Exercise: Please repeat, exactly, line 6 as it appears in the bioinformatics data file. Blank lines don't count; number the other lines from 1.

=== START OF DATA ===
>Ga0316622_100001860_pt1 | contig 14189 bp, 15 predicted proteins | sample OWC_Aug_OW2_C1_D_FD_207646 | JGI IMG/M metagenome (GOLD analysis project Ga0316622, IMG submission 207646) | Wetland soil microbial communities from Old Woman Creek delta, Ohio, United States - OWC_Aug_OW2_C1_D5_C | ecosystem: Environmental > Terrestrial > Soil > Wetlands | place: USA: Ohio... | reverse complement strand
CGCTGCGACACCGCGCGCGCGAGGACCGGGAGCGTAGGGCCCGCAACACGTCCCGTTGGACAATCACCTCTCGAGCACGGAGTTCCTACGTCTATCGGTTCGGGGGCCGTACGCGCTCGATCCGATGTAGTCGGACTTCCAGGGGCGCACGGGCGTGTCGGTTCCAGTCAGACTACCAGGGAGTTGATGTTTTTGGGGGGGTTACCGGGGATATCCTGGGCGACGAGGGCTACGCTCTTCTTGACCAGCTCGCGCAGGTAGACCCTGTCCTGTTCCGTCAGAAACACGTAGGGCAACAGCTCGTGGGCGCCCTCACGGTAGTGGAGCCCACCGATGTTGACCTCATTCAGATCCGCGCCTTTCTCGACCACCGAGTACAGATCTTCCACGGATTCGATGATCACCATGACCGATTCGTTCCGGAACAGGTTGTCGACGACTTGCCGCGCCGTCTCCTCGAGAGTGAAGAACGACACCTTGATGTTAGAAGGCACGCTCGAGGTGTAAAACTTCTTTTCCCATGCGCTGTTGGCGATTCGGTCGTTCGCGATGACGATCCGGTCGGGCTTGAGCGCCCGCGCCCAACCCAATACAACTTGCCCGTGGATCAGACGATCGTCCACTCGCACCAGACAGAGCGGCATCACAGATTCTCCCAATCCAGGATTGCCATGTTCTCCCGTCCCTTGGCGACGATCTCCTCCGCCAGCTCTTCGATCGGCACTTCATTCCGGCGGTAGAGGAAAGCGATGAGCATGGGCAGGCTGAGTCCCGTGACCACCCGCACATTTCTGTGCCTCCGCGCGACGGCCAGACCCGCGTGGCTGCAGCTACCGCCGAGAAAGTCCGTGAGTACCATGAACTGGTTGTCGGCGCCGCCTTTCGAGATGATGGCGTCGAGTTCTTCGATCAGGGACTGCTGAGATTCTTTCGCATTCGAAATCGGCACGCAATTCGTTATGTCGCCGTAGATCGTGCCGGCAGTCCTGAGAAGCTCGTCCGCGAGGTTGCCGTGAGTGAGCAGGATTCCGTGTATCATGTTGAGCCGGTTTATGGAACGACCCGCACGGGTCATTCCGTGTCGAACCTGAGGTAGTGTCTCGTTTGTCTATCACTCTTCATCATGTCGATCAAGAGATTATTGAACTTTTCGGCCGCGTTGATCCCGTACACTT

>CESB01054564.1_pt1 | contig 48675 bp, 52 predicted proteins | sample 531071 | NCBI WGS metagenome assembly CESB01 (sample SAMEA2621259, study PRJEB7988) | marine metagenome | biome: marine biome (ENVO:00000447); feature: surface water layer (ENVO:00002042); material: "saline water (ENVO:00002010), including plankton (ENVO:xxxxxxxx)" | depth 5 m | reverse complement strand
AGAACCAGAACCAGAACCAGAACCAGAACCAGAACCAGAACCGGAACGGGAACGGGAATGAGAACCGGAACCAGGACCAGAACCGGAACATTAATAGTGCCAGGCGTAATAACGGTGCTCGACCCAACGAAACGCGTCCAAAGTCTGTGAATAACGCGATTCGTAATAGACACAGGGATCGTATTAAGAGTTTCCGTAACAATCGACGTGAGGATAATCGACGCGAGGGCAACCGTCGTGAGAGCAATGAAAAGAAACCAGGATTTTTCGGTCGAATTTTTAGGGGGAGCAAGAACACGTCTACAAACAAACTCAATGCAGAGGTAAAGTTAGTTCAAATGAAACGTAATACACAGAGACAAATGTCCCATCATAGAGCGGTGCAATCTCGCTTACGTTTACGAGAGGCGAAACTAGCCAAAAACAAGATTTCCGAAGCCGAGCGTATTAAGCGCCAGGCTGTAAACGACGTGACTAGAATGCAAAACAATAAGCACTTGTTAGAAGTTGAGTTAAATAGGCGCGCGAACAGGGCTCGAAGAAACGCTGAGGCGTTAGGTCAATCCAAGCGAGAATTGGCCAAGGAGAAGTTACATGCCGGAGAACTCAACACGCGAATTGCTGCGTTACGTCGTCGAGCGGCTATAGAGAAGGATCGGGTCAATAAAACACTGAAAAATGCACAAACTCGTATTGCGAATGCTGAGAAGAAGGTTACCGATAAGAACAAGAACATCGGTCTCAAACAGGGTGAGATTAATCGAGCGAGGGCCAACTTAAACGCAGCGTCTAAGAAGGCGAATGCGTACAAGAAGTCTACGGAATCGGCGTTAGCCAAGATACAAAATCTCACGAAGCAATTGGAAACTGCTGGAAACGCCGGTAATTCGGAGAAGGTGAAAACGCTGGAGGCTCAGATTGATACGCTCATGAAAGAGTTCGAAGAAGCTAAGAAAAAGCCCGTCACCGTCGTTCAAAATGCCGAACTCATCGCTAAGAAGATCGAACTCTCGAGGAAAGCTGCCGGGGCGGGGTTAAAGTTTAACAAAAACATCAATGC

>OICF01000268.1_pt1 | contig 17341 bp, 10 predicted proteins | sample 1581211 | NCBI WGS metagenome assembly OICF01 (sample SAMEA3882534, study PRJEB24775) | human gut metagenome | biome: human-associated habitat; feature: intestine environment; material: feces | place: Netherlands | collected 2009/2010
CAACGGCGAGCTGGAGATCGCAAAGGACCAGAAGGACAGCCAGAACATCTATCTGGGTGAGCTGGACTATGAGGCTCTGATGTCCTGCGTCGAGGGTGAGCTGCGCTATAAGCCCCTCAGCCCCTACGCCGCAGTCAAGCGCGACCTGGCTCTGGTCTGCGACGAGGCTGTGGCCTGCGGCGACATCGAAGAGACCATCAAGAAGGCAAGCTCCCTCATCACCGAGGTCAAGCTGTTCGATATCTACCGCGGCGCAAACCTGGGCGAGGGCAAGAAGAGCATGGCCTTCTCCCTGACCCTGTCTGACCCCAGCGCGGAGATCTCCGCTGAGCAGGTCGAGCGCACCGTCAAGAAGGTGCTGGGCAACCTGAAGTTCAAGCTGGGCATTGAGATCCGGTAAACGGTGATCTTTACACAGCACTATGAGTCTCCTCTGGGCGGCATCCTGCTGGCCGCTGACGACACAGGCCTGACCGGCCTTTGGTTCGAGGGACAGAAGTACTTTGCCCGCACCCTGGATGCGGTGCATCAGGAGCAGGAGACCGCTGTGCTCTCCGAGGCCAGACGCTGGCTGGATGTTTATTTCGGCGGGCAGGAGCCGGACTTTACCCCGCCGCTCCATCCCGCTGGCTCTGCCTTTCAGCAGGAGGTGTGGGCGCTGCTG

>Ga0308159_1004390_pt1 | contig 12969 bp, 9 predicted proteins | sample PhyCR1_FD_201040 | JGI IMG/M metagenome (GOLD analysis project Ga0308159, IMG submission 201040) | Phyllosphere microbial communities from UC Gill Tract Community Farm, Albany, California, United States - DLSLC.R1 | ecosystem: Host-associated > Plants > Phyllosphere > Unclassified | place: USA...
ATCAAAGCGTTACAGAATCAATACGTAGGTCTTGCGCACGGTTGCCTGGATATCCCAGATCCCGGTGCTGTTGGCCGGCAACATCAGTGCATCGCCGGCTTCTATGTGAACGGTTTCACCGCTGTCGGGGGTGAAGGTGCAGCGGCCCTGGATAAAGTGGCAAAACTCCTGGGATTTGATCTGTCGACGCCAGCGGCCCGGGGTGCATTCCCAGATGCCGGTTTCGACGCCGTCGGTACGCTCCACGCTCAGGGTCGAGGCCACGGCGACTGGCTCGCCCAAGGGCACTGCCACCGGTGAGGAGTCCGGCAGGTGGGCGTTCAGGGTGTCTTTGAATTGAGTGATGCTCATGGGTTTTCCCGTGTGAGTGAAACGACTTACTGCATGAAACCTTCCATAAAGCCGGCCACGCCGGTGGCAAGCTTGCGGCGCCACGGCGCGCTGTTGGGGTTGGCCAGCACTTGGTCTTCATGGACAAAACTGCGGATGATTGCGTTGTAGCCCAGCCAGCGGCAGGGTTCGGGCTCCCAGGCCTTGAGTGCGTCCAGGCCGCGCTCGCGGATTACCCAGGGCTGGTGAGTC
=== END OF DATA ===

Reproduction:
CAACGGCGAGCTGGAGATCGCAAAGGACCAGAAGGACAGCCAGAACATCTATCTGGGTGAGCTGGACTATGAGGCTCTGATGTCCTGCGTCGAGGGTGAGCTGCGCTATAAGCCCCTCAGCCCCTACGCCGCAGTCAAGCGCGACCTGGCTCTGGTCTGCGACGAGGCTGTGGCCTGCGGCGACATCGAAGAGACCATCAAGAAGGCAAGCTCCCTCATCACCGAGGTCAAGCTGTTCGATATCTACCGCGGCGCAAACCTGGGCGAGGGCAAGAAGAGCATGGCCTTCTCCCTGACCCTGTCTGACCCCAGCGCGGAGATCTCCGCTGAGCAGGTCGAGCGCACCGTCAAGAAGGTGCTGGGCAACCTGAAGTTCAAGCTGGGCATTGAGATCCGGTAAACGGTGATCTTTACACAGCACTATGAGTCTCCTCTGGGCGGCATCCTGCTGGCCGCTGACGACACAGGCCTGACCGGCCTTTGGTTCGAGGGACAGAAGTACTTTGCCCGCACCCTGGATGCGGTGCATCAGGAGCAGGAGACCGCTGTGCTCTCCGAGGCCAGACGCTGGCTGGATGTTTATTTCGGCGGGCAGGAGCCGGACTTTACCCCGCCGCTCCATCCCGCTGGCTCTGCCTTTCAGCAGGAGGTGTGGGCGCTGCTG